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Our catch. We ended up throwing back most of the shellfish, after tasting the small abalone that I caught. Now knowing how abalones are being over harvested, I no longer eat abalone in Phu Quoc or anywhere (I never liked them much anyway compared to conch or other shellfish).

The black uni of Phu Quoc – now being heavily abused by people who don’t know any better – has a deep nutty taste. Please, never take off the island, as it would go bad easily because locals still don’t know how to preserve them. Just enjoy all the uni you wish at Phu Quoc, especially when you come out to one of the many smaller islands to its northern tip for snorkeling, feet in the sand and the uni only been washed by that same pristine salt water it lived in just 5 minutes before – it’s an other worldly experience that makes me giggle like a teenager being asked out by the hottest girl in the school.

Sunset over Ham Tien fishing village
Sunset over Ham Tien fishing village

If you are into browsing seafood market like me, visit the Ham Tien fishing village. Walk out into the fishing pier – all the way. You might run into children who offer to sell you mantis shrimps. Don’t worry about being scammed, this is not Vung Tau. Have them lift the shrimps out of the ocean, take a quick look to make sure they are all alive, then buy them all. Don’t weigh them (they sell them by the bag full, no scale). Then take them back to the little eatery on land for boiled seafood & beer. They charge you $1 to boil the shrimp but I rarely have to pay this fee as I usually order tons of beer and keep the owner happy.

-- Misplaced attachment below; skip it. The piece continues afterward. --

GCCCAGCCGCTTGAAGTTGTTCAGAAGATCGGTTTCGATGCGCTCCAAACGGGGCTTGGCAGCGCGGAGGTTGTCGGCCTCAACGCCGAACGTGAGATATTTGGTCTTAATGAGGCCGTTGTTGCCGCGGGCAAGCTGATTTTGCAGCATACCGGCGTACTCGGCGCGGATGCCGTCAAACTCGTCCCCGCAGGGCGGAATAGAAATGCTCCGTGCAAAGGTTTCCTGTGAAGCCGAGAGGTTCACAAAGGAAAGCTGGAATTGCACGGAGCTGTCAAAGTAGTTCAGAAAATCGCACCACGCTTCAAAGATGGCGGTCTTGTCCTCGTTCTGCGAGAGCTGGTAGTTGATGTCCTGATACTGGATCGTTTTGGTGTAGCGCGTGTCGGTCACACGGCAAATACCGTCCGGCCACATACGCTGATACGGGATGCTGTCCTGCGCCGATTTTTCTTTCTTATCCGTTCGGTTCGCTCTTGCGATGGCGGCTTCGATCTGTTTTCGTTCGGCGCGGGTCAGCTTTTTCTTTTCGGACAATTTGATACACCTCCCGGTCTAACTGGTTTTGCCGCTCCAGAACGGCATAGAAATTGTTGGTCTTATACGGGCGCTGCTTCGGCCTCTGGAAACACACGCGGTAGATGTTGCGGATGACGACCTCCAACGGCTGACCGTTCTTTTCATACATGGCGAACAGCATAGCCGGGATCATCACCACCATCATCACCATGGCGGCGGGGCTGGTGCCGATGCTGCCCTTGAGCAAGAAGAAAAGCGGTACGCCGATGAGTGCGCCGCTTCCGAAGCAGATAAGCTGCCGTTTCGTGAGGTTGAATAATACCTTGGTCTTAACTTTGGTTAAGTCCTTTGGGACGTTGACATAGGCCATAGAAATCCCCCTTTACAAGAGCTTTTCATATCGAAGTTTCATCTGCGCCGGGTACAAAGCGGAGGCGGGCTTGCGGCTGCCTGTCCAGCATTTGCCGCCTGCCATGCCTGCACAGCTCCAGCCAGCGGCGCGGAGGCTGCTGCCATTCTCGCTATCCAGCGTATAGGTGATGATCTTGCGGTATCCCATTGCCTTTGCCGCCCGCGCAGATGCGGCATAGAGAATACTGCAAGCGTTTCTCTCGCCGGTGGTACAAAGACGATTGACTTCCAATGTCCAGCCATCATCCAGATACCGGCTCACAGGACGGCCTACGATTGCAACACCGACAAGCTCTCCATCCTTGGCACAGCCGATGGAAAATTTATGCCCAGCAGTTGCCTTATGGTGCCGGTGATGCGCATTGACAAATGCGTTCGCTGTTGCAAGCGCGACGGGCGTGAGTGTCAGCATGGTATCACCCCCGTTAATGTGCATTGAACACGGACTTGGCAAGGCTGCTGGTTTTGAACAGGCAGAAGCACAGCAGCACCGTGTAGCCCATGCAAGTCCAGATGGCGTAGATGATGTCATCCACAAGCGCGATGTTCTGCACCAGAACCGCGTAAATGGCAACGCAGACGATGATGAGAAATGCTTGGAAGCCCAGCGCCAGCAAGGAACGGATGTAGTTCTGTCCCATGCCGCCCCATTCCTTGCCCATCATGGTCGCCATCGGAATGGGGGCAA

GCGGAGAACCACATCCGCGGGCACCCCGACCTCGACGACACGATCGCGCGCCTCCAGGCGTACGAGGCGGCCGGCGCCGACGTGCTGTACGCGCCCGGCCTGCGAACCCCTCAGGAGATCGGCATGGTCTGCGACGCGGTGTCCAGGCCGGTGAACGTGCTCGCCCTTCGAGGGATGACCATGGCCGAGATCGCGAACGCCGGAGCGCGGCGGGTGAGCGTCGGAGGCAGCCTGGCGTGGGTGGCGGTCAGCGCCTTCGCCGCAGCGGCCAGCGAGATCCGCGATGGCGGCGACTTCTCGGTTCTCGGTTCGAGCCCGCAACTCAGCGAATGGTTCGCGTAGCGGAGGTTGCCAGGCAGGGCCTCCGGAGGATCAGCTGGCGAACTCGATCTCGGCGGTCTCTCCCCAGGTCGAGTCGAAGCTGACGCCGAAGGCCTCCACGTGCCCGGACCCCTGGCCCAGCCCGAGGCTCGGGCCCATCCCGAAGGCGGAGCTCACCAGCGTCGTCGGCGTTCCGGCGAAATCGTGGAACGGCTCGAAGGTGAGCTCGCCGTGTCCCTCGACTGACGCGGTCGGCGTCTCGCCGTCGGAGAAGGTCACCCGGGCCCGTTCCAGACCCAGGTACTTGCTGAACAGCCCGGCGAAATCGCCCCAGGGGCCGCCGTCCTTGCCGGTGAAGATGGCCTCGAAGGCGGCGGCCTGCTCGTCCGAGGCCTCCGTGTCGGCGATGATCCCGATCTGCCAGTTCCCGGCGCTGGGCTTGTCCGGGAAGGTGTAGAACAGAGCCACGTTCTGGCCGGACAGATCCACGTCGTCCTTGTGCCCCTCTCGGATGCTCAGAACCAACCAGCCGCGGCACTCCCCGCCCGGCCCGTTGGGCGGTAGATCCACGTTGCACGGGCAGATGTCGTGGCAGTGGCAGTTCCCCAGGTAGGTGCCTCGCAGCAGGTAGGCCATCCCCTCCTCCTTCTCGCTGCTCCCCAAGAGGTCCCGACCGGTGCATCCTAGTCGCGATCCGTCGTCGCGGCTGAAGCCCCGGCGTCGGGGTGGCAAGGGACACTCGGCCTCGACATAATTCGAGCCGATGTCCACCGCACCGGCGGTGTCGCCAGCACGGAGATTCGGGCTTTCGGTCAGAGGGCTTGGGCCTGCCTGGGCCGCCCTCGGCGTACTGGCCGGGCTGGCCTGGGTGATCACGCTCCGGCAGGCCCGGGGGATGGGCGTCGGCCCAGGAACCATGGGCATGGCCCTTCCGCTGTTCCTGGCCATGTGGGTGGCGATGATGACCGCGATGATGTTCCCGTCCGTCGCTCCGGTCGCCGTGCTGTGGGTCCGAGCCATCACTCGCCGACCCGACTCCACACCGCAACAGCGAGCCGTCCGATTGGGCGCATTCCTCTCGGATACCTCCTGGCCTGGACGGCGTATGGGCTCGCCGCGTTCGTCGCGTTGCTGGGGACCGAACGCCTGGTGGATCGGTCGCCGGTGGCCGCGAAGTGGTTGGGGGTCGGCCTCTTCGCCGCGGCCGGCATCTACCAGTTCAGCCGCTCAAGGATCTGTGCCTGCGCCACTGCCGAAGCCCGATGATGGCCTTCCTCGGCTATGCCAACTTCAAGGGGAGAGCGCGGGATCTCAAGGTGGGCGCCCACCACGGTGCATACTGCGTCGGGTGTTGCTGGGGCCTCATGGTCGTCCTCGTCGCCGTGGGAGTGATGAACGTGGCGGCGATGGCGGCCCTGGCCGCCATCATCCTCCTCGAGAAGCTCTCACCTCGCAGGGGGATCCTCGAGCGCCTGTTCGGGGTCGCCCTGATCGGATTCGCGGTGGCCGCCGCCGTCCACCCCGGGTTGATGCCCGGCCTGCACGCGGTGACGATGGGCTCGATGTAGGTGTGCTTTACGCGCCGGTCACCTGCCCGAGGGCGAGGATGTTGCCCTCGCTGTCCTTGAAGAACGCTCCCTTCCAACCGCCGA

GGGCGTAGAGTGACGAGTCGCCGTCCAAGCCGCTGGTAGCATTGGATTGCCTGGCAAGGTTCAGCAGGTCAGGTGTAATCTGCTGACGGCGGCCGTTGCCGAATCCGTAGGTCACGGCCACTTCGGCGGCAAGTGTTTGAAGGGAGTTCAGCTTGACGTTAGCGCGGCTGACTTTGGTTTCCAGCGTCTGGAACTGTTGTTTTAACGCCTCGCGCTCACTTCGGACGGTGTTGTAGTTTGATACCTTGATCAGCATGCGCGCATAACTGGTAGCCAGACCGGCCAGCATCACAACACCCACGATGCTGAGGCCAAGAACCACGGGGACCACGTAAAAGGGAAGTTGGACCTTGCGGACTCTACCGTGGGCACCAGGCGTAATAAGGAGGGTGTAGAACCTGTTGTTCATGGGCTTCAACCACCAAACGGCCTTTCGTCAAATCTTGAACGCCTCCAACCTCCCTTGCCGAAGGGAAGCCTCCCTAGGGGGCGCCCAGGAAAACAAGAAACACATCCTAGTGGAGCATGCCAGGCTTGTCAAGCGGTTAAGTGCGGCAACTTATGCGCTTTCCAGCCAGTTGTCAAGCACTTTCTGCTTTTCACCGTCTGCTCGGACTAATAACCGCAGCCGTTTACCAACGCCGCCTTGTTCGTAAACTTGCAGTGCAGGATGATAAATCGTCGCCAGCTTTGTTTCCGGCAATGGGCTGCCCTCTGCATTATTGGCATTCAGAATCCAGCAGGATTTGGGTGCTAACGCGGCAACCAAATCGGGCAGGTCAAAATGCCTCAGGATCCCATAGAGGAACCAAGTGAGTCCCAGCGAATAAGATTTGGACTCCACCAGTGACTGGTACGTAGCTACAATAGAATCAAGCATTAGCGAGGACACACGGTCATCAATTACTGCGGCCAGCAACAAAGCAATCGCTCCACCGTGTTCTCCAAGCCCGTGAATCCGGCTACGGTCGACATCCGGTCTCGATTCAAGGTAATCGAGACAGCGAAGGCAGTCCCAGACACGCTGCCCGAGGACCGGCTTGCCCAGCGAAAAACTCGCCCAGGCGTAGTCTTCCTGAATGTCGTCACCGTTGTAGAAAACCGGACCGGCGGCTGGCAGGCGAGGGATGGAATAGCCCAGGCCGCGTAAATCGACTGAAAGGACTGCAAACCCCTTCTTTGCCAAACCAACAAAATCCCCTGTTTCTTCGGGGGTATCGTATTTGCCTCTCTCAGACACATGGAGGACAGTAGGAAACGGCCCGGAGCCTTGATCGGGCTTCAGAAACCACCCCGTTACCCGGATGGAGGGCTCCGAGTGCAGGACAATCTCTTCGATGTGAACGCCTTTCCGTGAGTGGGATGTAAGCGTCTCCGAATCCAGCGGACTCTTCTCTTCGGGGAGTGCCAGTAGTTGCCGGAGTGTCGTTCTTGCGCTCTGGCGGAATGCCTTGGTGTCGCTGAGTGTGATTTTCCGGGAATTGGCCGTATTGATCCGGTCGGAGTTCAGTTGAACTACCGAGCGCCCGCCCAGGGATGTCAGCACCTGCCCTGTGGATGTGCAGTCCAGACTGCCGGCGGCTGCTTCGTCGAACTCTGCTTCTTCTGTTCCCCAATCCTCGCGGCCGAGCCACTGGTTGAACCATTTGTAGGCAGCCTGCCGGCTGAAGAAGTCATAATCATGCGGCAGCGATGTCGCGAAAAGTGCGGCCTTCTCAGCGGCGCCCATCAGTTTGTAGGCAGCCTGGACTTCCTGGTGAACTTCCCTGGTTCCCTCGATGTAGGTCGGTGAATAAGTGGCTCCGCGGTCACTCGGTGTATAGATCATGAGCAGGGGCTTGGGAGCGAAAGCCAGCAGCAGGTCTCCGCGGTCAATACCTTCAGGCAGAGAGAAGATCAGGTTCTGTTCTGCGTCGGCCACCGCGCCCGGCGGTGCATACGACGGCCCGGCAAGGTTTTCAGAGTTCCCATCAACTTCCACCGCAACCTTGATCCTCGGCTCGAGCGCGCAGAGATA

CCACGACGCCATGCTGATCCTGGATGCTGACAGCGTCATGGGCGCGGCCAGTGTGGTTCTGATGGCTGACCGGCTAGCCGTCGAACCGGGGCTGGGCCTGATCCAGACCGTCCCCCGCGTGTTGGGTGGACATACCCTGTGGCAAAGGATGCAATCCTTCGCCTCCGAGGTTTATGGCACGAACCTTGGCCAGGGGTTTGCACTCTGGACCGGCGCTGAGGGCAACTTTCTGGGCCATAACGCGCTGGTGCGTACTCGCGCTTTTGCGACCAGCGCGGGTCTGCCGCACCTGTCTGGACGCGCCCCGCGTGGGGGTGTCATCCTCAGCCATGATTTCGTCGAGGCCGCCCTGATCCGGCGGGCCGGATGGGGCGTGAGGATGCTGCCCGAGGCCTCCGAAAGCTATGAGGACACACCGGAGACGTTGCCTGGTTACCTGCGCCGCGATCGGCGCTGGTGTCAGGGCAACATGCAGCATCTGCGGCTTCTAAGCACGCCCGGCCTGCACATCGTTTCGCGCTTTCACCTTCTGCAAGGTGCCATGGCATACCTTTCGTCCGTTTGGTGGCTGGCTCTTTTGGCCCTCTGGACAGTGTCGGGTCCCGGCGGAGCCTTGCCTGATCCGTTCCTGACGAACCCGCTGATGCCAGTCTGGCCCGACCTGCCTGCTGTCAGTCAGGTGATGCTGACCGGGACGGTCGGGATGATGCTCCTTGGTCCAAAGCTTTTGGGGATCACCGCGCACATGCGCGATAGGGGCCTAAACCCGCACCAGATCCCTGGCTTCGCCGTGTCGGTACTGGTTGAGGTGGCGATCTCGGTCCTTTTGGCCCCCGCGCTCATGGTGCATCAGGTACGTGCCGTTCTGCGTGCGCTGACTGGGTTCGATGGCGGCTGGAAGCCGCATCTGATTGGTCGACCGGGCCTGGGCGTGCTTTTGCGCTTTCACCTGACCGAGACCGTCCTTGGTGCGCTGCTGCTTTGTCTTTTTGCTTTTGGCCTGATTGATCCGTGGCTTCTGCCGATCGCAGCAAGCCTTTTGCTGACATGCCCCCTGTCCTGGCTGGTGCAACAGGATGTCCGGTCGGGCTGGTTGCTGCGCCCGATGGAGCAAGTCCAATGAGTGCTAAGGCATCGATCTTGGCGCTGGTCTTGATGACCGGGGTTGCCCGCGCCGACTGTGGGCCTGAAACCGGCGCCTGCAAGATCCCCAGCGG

The Seafood tower of Phu Quoc island
The Seafood tower of Phu Quoc island

I always buy fish sauce – the untreated, salty kind – as gifts. The back label should say two ingredients: “anchovies, salt”, and nothing else.

(BTW, fuck you, Masan Group, for shamelessly advertising your chemical-laden fishy slush as fish sauce…)